We grow up. Then our kids grow up. There’s so much joy in the journey, but it’s also tough. When we have our babies, we have so much hope for the future, but as we face the reality of the future, it is often a bit more challenging than we expected. Our children grow into adults and…
- We face strangers, hardly recognizing our adult children and struggling with the choices they make.
- We have difficulty letting go, continuing to try to guide their lives as if they still live under our roofs.
- We have difficulty helping them let go. They need us, so how can we say no to helping, even when we know they need to take responsibility?
- We feel cut off and abandoned when our adult children decide they’d rather do life without us.
The list goes on.
Each situation and relationship is different, but one thing is certain: parenting adult children brings its own challenges with it. We faced sleepless nights with a baby, safety concerns with a toddler, and separation when our children started school. Activities, peer pressure, and struggles for independence came through middle and high school years. We thought high school or college graduation might let us sigh and enjoy those adult friendships we’ve heard so much about—and we might get to savor some sweet moments—but our kids don’t stop changing and growing just because they reach 21.
opefully, we don’t stop growing either.
What can we do to ease the transition and help ourselves, our adult children, and our relationships? Not every tip that follows will apply to your situation, but let one or two challenge you to try something new.
Step through grief. It might seem like a negative place to start, but if we’re honest, we deal with grief throughout parenting. We move from one stage to another. In fact, about the time we get used to one stage and feel confident about what we’re doing, our children change. We have to change with them if we want to respond well. Can you imagine parenting a 13 year old like a toddler? You can’t parent a 30 year old like a teenager, either. Refuse to be stuck. You might be sad for a moment, but make sure you also celebrate growth and change.
Give your adult children what they need (not what they want, and not what you want). This is a hard one, because we’re so invested in their lives. It’s difficult to take a step back, set ourselves aside, and determine the right priorities. It means listening well, choosing our moments to speak with wisdom, and letting them make mistakes and learn from them. That leads us into the next practice:
Refuse to think you have all the answers. You’ve been at this adult thing a lot longer than your adult children have. Instead of using that as a justification that you have all the answers and solutions, remind yourself that adulthood comes with responsibility, not just for your children but also for you. You have the responsibility to be humble and admit you don’t know it all. Face the idea that while you’ve had many experiences that might help, your experiences and your adult children’s aren’t exactly the same. Just as you had to discover some things the hard, long way, so do your children. If you look back, you’ll probably admit you learned some of the best lessons as you struggled through trials. As much as you want to spare your children some of that pain and angst, overprotection and quick answers might end up robbing them of some essential, albeit rough, experiences.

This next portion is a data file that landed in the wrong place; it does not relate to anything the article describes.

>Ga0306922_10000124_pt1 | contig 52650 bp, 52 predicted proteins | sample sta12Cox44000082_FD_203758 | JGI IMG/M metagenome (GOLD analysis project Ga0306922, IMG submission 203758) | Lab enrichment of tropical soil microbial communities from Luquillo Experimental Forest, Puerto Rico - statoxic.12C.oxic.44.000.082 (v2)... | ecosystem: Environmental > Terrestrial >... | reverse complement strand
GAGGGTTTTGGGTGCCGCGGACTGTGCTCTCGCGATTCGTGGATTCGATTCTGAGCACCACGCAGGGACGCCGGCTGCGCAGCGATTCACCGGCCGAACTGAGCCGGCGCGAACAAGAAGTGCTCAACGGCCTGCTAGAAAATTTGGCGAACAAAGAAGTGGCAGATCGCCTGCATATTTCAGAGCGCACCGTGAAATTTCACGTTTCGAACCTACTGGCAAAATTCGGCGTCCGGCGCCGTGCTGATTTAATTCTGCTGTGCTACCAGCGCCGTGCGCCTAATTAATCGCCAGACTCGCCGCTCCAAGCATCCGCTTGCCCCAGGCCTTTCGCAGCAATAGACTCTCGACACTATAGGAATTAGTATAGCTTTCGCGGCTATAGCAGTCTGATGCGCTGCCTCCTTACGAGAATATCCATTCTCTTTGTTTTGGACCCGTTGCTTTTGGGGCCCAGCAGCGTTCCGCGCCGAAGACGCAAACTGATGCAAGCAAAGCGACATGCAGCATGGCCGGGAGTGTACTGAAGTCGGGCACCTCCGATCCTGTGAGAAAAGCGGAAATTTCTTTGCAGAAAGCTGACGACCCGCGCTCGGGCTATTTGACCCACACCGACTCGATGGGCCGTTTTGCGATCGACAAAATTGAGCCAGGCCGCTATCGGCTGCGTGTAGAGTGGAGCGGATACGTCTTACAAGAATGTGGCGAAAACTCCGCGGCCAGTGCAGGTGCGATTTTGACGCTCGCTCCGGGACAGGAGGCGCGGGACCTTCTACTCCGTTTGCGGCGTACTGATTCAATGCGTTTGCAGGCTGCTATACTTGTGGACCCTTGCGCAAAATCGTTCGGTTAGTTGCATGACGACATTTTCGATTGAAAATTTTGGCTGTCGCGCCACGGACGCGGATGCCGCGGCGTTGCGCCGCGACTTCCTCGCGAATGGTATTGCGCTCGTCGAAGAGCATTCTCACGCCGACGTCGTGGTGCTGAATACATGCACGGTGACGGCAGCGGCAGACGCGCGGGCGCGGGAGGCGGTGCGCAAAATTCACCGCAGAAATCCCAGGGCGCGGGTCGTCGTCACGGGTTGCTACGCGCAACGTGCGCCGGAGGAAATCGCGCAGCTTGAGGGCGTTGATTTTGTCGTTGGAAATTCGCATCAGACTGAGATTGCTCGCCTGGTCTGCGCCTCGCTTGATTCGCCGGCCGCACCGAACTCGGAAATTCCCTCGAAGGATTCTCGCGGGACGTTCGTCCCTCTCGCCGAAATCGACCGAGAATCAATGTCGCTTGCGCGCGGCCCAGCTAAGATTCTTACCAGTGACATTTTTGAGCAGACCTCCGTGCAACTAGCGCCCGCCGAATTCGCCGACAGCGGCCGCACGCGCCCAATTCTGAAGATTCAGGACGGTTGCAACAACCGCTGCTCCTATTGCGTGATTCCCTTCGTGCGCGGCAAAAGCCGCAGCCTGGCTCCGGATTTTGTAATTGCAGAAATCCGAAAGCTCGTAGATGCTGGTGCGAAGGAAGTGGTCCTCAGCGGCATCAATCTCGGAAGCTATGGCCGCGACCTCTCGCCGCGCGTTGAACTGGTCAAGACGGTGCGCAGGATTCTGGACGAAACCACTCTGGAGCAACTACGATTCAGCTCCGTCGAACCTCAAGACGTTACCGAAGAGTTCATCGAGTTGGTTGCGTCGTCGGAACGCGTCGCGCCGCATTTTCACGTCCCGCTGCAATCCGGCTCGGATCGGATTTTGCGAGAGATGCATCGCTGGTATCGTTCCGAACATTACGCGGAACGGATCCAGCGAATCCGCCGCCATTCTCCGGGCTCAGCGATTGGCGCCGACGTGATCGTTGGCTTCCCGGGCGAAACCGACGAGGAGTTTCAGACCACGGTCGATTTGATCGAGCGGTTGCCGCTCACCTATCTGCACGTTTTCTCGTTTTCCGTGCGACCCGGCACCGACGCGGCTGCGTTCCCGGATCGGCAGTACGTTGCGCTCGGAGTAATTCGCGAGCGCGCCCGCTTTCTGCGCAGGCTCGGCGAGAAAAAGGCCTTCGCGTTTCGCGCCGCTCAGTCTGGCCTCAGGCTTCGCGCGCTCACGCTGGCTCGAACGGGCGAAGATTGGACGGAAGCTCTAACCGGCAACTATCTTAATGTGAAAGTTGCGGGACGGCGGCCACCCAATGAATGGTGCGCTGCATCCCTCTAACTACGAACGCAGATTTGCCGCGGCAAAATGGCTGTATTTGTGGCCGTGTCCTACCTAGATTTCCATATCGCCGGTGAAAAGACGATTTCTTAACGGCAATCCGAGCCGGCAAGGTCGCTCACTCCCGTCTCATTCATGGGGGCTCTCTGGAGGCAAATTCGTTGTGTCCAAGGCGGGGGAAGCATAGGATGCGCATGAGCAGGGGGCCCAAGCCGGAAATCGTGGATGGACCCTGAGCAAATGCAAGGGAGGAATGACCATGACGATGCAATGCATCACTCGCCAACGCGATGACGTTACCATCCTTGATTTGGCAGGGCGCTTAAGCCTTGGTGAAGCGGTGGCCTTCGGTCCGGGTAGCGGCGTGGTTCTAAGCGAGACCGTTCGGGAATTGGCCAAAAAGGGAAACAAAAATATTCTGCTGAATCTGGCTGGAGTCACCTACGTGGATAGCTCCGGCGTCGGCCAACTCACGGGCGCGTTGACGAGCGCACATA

Lead by example. If you want your adult children to grow in their compassion, mercy, patience, respect, faith, generosity, and love, you need to not only authentically live them out, but also grow in them. You don’t have to be perfect! You may not be able to share every struggle, but neither should you put on a show for them. They’re adults now, and they need to continue to watch you grow as an adult. Your “adulating” well is no guarantee they will follow in your footsteps, but it’s worth the effort, not just for them, but also for you.
Stop being surprised. If you find yourself continually hurt, frustrated, and confused when your adult children do the same things repeatedly, at least give them credit for being consistent. Why be surprised with their predictability? That’s not to say you excuse what they do, but you don’t have to bear the brunt of the stress.
Be responsible, but let your adult children take responsibility. Stop blaming yourself—and stop blaming them, too. Blame only digs a hole of insecurities and hurt feelings that are difficult to overcome. Honestly, evaluate yourself often, but only with the determination to learn and grow. Refrain from evaluating your adult children too often. You still have influence, but you don’t have the power you once had in their lives. You can pour into them, but be careful not to step into the discipline and control realm.
Give God your whole heart, mind, soul, and strength. This one might seem obvious, but it is easier said than done. We often say our children have our hearts, or they are constantly on our minds. Of course, we love and invest in them beyond what we can express, but they should never be our focus. They are not our possessions. We don’t know nearly as much as God does. As difficult as it is to believe, we don’t love them remotely as much as He does. They are His creation, and He knows every single detail of their lives throughout eternity. Moments along the way won’t always make sense to us, but we can trust God.
2 thoughts on “Adulting Children”
Once again you have opened your heart to share and give sustenance to others. I will read and reread this until I can let go of the grieving over not only loss of closeness with my grandchildren but the involvement in the lives of my adult children as they struggle with their own parenting and covid. God keep you in His tender care as you keep sharing with us.
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I am so very sorry, and I am praying for you. Hugs.